Video: Using Graphs to Estimate Limits at Infinity

Consider the graph of 𝑓(π‘₯) = 2^(π‘₯) sin (4π‘₯). Estimate lim_(π‘₯β†’βˆ’βˆž) 𝑓(π‘₯). Estimate lim_(π‘₯β†’βˆž) 𝑓(π‘₯).

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Video Transcript

Consider the graph of 𝑓 of π‘₯ equals two to the π‘₯ sin four π‘₯. Estimate the limit of 𝑓 of π‘₯ as π‘₯ approaches minus infinity. Estimate the limit of 𝑓 of π‘₯ as π‘₯ approaches infinity.

There are two parts of this question. Both parts require us to estimate the value of a limit from the graph. We start with the first part where we have to estimate the value of the limit of 𝑓 of π‘₯ as π‘₯ approaches minus infinity. So as π‘₯ gets smaller and smaller, more and more negative without bound, what value, if any, does 𝑓 of π‘₯ approach?

Let’s take a look at our graph, picking a point with a small but positive value of π‘₯. And we see that we have a small but positive value of 𝑓 of π‘₯ as well, the 𝑦-coordinate. As we let π‘₯ decrease approaching negative infinity, we can see that the value of 𝑓 of π‘₯ is oscillating, as we look to the left. But as π‘₯ continues to decrease, we can no longer see the small oscillations as they’re getting smaller and smaller. The graph appears to hug the π‘₯-axis closer and closer, asymptotically approaching the π‘₯-axis. And so, we estimate that the limit of 𝑓 of π‘₯ as π‘₯ approaches minus infinity is zero.

As π‘₯ approaches negative infinity β€” that is as π‘₯ gets smaller and smaller or more and more negative without bound, moving further and further left on our graph β€” the value of 𝑓 of π‘₯ which is represented by the 𝑦-coordinates of the points on our graph gets closer and closer to zero or approaches zero. And so, this is our estimate for the limit of 𝑓 of π‘₯ as π‘₯ approaches minus infinity.

Now, for the second part of the question β€” where we have to estimate the value of the limit of 𝑓 of π‘₯ as π‘₯ approaches infinity, so as π‘₯ gets greater and greater without bound β€” what value, if any, does 𝑓 of π‘₯ approach? Again, we pick a value of π‘₯ and find the corresponding point on our graph. And we see that its 𝑦-coordinate, representing 𝑓 of π‘₯ for this value of π‘₯, is small but negative.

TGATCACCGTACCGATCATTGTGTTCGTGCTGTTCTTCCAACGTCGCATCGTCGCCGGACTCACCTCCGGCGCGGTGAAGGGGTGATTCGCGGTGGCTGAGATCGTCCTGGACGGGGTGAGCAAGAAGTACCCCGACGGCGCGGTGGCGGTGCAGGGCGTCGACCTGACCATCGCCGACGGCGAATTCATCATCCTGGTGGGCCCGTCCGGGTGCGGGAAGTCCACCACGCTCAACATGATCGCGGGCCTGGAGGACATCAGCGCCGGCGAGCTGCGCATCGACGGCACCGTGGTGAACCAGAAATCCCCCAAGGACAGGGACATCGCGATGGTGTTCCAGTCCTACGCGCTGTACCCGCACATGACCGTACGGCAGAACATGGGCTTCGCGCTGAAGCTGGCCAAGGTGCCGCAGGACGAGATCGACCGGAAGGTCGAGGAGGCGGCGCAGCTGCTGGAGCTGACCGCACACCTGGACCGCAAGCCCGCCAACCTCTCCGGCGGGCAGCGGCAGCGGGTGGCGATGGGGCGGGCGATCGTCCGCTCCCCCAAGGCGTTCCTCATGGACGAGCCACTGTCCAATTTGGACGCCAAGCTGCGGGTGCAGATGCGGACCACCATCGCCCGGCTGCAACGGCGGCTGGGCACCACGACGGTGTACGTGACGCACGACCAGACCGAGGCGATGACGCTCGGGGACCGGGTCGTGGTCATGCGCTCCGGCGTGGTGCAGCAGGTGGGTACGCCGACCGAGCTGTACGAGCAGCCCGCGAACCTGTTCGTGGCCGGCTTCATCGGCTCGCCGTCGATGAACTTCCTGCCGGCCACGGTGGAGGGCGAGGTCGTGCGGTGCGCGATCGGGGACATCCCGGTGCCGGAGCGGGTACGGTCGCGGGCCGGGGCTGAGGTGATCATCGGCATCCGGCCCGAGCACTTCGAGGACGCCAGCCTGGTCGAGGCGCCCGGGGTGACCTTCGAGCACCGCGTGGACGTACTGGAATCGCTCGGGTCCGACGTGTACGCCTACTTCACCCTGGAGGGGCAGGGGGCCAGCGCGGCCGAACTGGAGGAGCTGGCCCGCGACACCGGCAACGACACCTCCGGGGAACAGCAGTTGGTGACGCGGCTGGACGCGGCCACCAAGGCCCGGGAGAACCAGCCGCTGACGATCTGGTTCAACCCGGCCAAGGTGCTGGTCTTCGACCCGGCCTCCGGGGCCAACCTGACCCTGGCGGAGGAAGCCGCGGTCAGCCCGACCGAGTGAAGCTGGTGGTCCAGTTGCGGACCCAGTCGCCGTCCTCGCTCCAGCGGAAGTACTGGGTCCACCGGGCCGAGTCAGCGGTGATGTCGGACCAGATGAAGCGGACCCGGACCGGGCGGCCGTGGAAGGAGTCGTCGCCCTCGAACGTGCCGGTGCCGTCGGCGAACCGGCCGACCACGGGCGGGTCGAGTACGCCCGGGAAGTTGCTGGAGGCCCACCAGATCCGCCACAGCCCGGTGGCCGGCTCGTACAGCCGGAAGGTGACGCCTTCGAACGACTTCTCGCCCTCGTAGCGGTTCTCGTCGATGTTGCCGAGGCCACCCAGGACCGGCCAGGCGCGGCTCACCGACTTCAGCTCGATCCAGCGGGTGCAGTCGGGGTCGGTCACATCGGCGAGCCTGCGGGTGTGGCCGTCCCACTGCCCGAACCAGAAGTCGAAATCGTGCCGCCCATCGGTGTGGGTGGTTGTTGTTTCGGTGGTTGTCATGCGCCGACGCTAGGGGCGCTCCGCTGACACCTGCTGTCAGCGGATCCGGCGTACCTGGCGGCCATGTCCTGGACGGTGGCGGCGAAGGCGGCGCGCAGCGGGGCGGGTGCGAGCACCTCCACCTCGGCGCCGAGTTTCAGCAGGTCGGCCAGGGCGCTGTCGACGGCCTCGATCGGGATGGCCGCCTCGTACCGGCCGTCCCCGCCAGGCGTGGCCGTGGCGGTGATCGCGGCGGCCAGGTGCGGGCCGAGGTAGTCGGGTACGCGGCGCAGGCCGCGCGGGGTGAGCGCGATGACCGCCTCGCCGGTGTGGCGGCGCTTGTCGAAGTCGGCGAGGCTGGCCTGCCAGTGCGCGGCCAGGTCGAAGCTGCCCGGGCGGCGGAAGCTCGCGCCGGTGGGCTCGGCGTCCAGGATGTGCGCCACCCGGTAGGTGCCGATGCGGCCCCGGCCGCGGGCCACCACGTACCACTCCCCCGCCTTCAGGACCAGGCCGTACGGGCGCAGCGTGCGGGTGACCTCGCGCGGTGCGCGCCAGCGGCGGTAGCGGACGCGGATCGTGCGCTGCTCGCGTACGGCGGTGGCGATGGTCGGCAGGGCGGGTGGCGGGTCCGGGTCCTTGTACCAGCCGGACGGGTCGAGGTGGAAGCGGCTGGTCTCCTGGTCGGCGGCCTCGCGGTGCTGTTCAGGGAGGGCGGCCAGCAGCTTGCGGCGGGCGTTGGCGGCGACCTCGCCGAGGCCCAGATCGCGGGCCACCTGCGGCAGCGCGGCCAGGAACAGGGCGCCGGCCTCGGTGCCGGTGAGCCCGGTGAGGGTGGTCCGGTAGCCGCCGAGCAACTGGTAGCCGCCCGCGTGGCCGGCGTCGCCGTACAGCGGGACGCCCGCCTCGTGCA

We want to know about the limit as π‘₯ approaches infinity. So we allow π‘₯ to increase. And we see that 𝑓 of π‘₯ increases, but then decreases as π‘₯ increases further. Indeed, the graph is oscillating between large and small values of 𝑓 of π‘₯, large and small 𝑦-coordinates of the points on the graph. And this pattern continues, with the oscillations getting wilder and wilder, bigger and bigger in amplitude, as π‘₯ increases.

And so, we see that there is no single number that 𝑓 of π‘₯ is getting closer and closer to, or approaching, as π‘₯ approaches infinity. So the value of this limit can’t be any real number. And also, we can see that 𝑓 of π‘₯ isn’t just increasing without bound or decreasing without bound. And so, the value of this limit isn’t infinity or minus infinity.

The only conclusion we can draw is that the limit does not exist. 𝑓 of π‘₯ is not approaching any real number, nor is it approaching infinity or minus infinity. So we’re out of options.

We’ve answered both parts of this question by looking at the graph of the function. And so, we’ve had to assume that the trends we see on the graph continue for values of π‘₯ which are not on the graph. For example, we’ve assumed that as π‘₯ continues to decrease off the graph, the value of 𝑓 of π‘₯ doesn’t suddenly shoot up again. And we’ve also assumed that the amplitude of the oscillations doesn’t decrease as π‘₯ increases off the graph.

That’s why we have the verb estimate in both parts of our question. The answer we get from looking at the graph isn’t guaranteed to be right. But, it’s our best estimate. You might like to think about how the rule of the function, 𝑓 of π‘₯ equals two to the π‘₯ sin four π‘₯, justifies the values of the limits that we’ve estimated using the graph.

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